Tuesday morning dawned and Team Sebo were ready to hit the Autostrada for Trieste. Yes, I know, Team Sebo normally avoid toll roads like the plague BUT, since Trieste was gonna be a longhaul (by our standards anyhow!), we bit the bullet, paid the tolls (€21.90 in total!) and managed to cover the 276km distance in a pretty respectable four and a half hours -allowing for a lunchbreak at a service station and two failed attempts to top-off Sebo’s refillable LPG tanks! All of a sudden, Italian gas pump attendants told us it was illegal! What??? But we’ve done it before! Oh well, we’ll be in Croatia soon enough and LPG, like most things, will almost certainly be cheaper there anyhow!
The slow lane of the eastbound A4 was bumper to bumper with foreign trucks – Slovenian, Hungarian, Polish, Slovakian etc etc-and Sebo broke his overtaking record AND his top speed for this trip! The drive took us through several wine regions, including Soave (one of my favourite non-fizzy whites!) and into Prosecco – a small village in the centre of the wine region of the same name. A pretty village, perched on the wooded hillside which just appeared to drop into The Adriatic. Our free parking space for the night was a small car park at the top of the Strada Napoleonica (you’ll need to Google Translate the Wiki page for this link as there’s no English version available!) The view was to die for – from our sleepy spot, we had the most amazing vista over The Adriatic and three countries – Italy, Slovenia and Croatia! As night fell, the glittering lights of Venice were visible too! Trieste was pretty much directly below us and, although we hadn’t really intended spending time there, we changed our minds as soon as we saw it and, after reading Lonely Planet’s info on it, we deemed it worthy of a gander before heading out of Italy.
Up bright and early this morning- mainly due to some eejit parking up right beside us and blaring out ear-splitting bass beats before 8am (for the love of God, WHY?????), we made the most of the morning sunshine and walked one of the several well-marked woodland trails for which the area is popular with locals and long distance hikers alike. Had we been feeling uber-energetic, we could have walked the 11km round trip to Trieste itself but we weren’t (after our rude awakening) and we didn’t! We enjoyed the walk all the same and, after having lunch in our “room with a view”, we drove down and parked-up on the marina car park, just a 5 minute walk from the city centre. At 80c/hour between 8am and 8pm, with free overnight parking allowed, we decided to make this our sleepy spot for tonight.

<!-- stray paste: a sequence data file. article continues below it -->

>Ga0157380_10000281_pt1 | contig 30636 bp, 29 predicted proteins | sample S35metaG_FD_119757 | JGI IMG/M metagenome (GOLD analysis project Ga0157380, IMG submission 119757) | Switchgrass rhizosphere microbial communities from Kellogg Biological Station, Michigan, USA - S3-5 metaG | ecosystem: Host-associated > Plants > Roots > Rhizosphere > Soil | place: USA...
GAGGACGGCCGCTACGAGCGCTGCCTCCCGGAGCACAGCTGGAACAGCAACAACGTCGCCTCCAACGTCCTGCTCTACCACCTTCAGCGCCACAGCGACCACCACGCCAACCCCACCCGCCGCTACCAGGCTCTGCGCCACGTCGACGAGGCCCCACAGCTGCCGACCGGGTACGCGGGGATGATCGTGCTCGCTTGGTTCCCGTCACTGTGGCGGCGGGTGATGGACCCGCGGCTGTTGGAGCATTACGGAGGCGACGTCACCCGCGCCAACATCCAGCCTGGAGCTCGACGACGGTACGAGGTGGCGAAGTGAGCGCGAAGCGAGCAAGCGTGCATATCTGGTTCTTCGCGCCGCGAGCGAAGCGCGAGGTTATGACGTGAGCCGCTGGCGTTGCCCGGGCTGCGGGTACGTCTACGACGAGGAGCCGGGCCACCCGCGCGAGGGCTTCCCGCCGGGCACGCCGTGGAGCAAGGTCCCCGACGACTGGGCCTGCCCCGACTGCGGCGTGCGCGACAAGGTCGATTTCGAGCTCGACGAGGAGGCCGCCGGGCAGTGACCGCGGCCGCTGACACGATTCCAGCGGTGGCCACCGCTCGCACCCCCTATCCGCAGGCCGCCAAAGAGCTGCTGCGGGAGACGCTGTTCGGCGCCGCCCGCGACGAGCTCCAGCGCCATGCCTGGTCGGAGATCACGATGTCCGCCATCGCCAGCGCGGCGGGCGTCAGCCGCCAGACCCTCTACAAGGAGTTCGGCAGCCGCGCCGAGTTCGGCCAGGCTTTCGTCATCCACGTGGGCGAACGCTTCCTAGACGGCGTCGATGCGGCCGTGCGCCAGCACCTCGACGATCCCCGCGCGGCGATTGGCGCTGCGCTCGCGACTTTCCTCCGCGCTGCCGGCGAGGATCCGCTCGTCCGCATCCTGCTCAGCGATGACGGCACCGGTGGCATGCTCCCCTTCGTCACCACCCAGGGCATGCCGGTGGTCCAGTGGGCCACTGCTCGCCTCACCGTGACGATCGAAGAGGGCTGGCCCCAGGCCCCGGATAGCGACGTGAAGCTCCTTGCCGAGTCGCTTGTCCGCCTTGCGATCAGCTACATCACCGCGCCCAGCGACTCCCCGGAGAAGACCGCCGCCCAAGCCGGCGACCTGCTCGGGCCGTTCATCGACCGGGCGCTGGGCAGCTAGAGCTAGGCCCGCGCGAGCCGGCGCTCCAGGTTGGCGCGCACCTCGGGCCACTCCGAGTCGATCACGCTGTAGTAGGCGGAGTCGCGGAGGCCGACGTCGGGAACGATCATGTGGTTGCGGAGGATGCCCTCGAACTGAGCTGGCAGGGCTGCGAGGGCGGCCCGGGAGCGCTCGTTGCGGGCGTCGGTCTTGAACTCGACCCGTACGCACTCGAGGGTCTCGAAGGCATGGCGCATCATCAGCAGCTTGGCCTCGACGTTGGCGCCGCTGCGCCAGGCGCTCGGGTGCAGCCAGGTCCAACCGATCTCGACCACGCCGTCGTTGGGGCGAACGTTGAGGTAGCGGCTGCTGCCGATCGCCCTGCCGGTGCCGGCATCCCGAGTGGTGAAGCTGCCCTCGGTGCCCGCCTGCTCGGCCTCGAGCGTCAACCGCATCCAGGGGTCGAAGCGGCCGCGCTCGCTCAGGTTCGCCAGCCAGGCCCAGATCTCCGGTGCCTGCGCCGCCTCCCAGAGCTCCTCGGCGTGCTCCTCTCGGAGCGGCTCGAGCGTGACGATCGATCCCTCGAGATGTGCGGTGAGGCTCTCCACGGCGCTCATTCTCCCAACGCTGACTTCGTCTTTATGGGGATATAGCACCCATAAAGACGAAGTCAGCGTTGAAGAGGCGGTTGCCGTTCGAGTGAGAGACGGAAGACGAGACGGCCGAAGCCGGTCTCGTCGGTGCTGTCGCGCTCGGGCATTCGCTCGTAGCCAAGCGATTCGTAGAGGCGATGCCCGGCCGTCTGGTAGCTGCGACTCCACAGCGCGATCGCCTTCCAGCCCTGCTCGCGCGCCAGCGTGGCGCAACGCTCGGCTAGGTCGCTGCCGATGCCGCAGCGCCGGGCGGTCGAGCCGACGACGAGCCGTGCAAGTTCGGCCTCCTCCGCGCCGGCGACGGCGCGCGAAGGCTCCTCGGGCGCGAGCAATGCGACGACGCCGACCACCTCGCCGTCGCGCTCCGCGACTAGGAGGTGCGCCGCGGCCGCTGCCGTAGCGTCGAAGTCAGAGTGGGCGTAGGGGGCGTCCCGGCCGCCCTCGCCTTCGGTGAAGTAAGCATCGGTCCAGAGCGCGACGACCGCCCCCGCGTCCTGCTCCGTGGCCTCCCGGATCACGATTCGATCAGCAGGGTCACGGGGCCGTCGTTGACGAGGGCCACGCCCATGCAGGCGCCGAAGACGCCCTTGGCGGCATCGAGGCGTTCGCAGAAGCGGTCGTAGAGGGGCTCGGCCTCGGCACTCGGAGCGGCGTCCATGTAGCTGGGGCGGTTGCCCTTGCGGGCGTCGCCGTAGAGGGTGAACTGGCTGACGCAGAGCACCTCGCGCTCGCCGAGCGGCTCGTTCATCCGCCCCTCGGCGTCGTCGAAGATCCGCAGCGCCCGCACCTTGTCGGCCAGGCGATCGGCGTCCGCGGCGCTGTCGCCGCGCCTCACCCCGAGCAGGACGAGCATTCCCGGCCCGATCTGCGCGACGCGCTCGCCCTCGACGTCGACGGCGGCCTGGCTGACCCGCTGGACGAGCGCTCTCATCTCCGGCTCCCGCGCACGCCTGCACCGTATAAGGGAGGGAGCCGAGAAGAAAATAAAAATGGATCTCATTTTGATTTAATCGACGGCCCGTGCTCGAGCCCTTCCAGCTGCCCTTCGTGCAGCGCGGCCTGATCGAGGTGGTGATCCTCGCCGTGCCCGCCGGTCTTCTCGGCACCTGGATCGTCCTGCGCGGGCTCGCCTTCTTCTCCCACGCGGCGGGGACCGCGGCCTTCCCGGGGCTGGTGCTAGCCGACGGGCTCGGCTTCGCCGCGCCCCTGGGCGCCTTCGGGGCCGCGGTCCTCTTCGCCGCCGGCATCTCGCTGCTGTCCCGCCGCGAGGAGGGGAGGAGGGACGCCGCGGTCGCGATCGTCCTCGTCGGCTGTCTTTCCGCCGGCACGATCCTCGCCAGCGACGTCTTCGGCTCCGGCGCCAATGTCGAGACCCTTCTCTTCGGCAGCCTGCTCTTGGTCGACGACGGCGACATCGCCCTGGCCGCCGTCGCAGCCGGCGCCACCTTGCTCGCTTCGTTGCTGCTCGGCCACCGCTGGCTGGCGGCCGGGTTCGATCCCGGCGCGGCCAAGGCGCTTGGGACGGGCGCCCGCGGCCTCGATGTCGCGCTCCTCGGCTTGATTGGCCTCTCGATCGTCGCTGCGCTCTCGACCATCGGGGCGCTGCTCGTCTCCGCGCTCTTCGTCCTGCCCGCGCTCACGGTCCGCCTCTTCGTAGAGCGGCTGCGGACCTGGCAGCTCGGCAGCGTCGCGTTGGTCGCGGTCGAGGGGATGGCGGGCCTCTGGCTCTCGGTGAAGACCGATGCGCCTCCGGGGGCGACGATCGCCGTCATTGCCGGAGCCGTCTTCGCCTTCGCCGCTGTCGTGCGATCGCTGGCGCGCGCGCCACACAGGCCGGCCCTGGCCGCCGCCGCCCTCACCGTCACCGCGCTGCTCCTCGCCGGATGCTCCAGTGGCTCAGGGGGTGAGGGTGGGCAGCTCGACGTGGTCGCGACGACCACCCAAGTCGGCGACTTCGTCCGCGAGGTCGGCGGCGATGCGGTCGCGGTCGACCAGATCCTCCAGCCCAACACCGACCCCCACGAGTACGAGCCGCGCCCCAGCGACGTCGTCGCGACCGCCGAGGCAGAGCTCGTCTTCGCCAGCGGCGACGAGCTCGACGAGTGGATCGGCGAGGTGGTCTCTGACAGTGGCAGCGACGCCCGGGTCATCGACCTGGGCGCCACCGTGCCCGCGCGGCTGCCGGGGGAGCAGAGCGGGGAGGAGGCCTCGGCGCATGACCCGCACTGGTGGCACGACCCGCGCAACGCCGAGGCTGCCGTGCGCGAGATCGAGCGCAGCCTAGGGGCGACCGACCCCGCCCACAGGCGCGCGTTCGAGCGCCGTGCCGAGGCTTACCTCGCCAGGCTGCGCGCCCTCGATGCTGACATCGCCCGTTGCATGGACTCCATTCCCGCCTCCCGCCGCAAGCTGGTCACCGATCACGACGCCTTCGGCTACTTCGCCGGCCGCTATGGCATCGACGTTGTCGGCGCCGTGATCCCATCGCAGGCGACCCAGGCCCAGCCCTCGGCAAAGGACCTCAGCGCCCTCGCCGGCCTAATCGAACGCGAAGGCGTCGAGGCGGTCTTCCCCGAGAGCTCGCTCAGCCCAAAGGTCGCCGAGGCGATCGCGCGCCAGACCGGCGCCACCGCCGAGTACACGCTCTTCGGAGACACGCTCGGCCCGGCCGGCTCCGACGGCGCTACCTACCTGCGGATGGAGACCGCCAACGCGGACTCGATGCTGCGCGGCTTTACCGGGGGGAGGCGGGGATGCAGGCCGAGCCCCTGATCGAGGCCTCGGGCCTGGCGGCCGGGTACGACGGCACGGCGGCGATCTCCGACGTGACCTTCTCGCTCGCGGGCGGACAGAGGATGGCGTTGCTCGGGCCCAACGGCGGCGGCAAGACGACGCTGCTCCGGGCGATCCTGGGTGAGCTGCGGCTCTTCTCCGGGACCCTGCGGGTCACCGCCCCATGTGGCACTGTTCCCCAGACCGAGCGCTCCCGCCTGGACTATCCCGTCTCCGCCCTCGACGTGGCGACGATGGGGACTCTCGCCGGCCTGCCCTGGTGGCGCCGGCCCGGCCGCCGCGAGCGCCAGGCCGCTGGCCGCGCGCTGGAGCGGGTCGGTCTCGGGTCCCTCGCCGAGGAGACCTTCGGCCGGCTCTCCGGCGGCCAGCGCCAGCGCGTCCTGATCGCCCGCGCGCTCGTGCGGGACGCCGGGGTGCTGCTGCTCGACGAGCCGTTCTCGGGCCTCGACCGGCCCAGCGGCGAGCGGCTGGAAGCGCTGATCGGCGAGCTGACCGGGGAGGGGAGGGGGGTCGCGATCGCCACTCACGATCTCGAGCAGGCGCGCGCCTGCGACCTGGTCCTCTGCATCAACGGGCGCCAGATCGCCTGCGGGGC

Trieste is a city with a fascinating (and turbulent) history and is a curious mix of Venetian/AustroHungarian/Slovenian/Serbian influences. In the early 20th century, it became a magnet for artists and philosophers – including that well-known Irish literary genius, James Joyce! There’s even a bronze statue of Leopold Bloom’s creator standing on the Canal Grande and Trieste, like Dublin, and many other cities around The World, celebrates Bloomsday in the traditional fashion! We had a good wander around the sights and sat in the sunshine at a pavement cafe, sipping a genuine Italian cappuccino whilst indulging in a bit of people watching. Normally, there’s a vintage tram running from the city centre to Opicina – a 5km scenic journey which involves a funicular section. We planned to take this but, further investigation revealed that it’s currently “offline” due to a collision last August and fixing it is proving to be a problem (they can’t get the spare parts….apparently!). Pity ’bout that!
We loved Trieste – so much so that, after dinner in Sebo, we went back into the city to soak up the after dark vibe. It appeared to have a relatively young population – lots of youngsters just hanging together in the main piazza or enjoying an aperitif/beer/wine at the pavement cafes and bars. All very civilised and no sign of the loutish behaviour we often witness back home. Just serves to underline the cultural differences.
Tomorrow, we plan to head for Croatia – a country which, if I’m totally honest, we know relatively little about since we haven’t really done as much research on it as we should have done by this stage. One thing we DO know is that Wild Camping is a no-no so it’ll be campsites all the way. We plan to spend at least a month there so it’ll be a good chance to slow down and acquaint ourselves with a whole new culture.